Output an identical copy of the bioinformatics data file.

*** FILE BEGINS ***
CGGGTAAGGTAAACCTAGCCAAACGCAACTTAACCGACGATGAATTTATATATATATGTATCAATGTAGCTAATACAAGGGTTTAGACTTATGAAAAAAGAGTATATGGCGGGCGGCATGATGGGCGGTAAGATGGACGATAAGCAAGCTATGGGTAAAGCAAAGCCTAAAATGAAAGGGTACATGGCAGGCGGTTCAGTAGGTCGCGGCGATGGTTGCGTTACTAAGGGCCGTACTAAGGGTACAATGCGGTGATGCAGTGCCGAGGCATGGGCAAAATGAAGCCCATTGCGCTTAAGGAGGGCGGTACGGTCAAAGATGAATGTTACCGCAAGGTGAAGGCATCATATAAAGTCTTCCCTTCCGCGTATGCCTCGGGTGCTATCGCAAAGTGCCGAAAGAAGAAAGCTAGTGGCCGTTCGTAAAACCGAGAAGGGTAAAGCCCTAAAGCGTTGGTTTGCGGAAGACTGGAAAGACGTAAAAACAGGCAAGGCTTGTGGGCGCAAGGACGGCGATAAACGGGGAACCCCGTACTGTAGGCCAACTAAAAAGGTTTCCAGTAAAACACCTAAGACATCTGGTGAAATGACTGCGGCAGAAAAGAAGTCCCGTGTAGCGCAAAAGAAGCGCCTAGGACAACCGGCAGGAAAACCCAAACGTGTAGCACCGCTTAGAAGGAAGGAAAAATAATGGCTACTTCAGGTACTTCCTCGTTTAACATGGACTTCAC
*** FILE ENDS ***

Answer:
CGGGTAAGGTAAACCTAGCCAAACGCAACTTAACCGACGATGAATTTATATATATATGTATCAATGTAGCTAATACAAGGGTTTAGACTTATGAAAAAAGAGTATATGGCGGGCGGCATGATGGGCGGTAAGATGGACGATAAGCAAGCTATGGGTAAAGCAAAGCCTAAAATGAAAGGGTACATGGCAGGCGGTTCAGTAGGTCGCGGCGATGGTTGCGTTACTAAGGGCCGTACTAAGGGTACAATGCGGTGATGCAGTGCCGAGGCATGGGCAAAATGAAGCCCATTGCGCTTAAGGAGGGCGGTACGGTCAAAGATGAATGTTACCGCAAGGTGAAGGCATCATATAAAGTCTTCCCTTCCGCGTATGCCTCGGGTGCTATCGCAAAGTGCCGAAAGAAGAAAGCTAGTGGCCGTTCGTAAAACCGAGAAGGGTAAAGCCCTAAAGCGTTGGTTTGCGGAAGACTGGAAAGACGTAAAAACAGGCAAGGCTTGTGGGCGCAAGGACGGCGATAAACGGGGAACCCCGTACTGTAGGCCAACTAAAAAGGTTTCCAGTAAAACACCTAAGACATCTGGTGAAATGACTGCGGCAGAAAAGAAGTCCCGTGTAGCGCAAAAGAAGCGCCTAGGACAACCGGCAGGAAAACCCAAACGTGTAGCACCGCTTAGAAGGAAGGAAAAATAATGGCTACTTCAGGTACTTCCTCGTTTAACATGGACTTCAC